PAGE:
A Judean date palm, long extinct, has been "brought back to life" by scientists who unearthed a 2,000 year-old seed of the plant and germinated it. A healthy 4-foot-tall seedling, named Methuselah after the oldest living man in the Bible, now holds the record for the oldest germinated seed.
The seed itself, perhaps the last link to the vast date palm forests that once grew in the Jordan River valley, was first discovered in 1965, as archaeologists excavated the ancient Israel site of Masada. Seeds discovered at the site were put into storage for 40 years.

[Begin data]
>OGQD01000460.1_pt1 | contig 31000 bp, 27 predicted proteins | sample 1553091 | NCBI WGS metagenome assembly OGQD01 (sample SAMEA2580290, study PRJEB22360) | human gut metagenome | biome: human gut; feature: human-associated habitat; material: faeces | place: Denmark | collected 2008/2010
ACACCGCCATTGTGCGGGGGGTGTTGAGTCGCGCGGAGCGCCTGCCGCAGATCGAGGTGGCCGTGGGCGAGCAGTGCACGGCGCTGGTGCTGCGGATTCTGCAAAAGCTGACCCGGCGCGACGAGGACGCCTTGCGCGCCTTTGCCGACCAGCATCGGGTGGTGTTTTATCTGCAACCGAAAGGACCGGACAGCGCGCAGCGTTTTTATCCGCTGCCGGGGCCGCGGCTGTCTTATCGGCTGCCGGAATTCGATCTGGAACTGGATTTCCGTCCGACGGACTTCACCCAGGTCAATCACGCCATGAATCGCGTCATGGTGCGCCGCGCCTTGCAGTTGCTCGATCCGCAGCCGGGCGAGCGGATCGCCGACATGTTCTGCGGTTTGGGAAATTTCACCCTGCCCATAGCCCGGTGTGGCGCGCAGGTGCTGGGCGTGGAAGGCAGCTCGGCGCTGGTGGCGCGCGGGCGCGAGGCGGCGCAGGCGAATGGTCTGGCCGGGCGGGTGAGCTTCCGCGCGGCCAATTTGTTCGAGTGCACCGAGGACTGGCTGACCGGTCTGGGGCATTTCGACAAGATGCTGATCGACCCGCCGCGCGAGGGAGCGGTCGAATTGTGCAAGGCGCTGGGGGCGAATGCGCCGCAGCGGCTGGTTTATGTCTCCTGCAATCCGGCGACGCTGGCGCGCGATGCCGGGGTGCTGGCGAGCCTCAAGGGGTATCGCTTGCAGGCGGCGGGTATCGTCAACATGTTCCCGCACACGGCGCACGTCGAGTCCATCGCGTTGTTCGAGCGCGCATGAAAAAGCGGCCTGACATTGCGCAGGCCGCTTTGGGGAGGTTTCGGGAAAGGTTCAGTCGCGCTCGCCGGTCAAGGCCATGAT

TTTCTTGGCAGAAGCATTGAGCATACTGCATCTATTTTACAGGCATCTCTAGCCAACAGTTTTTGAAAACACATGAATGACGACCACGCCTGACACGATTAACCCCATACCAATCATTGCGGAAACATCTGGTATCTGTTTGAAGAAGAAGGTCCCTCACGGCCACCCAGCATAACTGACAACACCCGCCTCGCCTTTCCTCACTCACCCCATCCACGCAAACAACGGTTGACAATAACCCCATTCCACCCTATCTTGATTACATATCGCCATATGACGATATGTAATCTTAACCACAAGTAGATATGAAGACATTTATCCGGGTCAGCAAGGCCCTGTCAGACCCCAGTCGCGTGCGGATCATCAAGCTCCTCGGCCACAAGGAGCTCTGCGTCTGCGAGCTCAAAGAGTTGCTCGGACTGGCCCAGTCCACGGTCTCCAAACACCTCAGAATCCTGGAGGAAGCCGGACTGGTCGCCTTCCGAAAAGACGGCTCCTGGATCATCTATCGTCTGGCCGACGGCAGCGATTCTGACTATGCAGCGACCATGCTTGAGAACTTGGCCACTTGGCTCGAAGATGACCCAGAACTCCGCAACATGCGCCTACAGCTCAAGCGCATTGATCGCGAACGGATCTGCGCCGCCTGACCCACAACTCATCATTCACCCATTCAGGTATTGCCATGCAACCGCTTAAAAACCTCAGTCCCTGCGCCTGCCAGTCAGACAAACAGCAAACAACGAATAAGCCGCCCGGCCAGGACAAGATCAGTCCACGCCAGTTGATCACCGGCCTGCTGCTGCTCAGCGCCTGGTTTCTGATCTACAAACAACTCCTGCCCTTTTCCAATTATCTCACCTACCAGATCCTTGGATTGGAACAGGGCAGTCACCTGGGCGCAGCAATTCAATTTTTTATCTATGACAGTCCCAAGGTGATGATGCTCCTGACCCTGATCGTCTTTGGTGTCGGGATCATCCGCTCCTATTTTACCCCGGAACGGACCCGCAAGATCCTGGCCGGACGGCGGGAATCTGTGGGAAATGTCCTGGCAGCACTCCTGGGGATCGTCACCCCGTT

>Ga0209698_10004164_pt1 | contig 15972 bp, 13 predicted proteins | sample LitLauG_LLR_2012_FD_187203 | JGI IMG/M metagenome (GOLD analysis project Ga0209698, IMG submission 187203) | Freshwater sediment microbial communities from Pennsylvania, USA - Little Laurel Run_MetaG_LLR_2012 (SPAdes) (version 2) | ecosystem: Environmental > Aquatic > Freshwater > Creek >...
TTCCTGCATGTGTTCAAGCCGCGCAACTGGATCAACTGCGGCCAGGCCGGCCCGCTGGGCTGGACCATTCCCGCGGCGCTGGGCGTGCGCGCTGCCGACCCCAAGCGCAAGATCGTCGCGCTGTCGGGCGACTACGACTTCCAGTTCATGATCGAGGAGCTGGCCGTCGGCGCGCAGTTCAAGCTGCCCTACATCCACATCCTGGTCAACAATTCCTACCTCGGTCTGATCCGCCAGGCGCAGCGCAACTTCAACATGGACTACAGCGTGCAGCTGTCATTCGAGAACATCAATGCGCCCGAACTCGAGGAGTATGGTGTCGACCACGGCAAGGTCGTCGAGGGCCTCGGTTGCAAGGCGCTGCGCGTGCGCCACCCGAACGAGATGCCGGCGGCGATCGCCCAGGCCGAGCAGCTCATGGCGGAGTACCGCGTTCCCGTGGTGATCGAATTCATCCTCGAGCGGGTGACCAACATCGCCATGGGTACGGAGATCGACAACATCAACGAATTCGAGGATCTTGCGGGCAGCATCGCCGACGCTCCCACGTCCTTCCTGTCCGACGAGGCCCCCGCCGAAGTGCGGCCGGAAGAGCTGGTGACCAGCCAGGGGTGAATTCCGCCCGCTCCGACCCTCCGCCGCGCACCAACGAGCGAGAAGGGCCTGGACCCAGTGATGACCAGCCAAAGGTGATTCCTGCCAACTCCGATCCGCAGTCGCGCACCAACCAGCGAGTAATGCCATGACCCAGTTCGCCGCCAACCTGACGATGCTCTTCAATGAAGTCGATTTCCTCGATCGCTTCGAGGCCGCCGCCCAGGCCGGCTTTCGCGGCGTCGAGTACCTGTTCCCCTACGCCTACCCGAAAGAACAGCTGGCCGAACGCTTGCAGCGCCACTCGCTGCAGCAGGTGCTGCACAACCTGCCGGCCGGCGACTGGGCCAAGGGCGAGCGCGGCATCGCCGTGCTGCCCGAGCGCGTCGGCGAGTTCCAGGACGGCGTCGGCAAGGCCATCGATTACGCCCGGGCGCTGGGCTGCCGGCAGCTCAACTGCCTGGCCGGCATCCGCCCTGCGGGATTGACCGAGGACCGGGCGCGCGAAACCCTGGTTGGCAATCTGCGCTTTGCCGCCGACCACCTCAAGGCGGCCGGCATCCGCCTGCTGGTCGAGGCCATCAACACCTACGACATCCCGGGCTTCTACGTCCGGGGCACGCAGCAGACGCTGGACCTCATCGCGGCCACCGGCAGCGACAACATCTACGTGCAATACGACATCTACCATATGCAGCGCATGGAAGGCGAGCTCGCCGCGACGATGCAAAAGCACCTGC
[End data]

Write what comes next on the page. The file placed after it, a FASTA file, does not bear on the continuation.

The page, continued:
Sarah Sallon, director of the Louis L. Brock Natural Medicine Research Center in Jerusalem, then recruited Dr. Elaine Solowey of the Arava Institute for Environmental Studies to help revive the dormant seeds, in hopes of discovering some of the plant's medicinal properties mentioned in historical writings.
In 2005, the date palm now known as Methuselah was planted and sprouted. After it germinated, fragments of the seed shell clinging to the roots were carbon dated, placing the age of the date seeds sometime between 60 B.C. and A.D. 95, about the age expected for a seed that could have survived the famed attack on the Masada fortress described by the ancient historian Josephus. More